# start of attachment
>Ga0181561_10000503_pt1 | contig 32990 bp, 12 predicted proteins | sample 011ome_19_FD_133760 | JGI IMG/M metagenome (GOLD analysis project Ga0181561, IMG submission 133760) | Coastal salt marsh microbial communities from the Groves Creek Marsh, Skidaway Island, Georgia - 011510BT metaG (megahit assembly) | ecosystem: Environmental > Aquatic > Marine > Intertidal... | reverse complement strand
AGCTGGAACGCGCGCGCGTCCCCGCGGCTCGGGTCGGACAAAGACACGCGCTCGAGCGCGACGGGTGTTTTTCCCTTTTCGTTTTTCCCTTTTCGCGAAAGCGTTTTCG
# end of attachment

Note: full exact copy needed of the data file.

>Ga0181561_10000503_pt1 | contig 32990 bp, 12 predicted proteins | sample 011ome_19_FD_133760 | JGI IMG/M metagenome (GOLD analysis project Ga0181561, IMG submission 133760) | Coastal salt marsh microbial communities from the Groves Creek Marsh, Skidaway Island, Georgia - 011510BT metaG (megahit assembly) | ecosystem: Environmental > Aquatic > Marine > Intertidal... | reverse complement strand
AGCTGGAACGCGCGCGCGTCCCCGCGGCTCGGGTCGGACAAAGACACGCGCTCGAGCGCGACGGGTGTTTTTCCCTTTTCGTTTTTCCCTTTTCGCGAAAGCGTTTTCG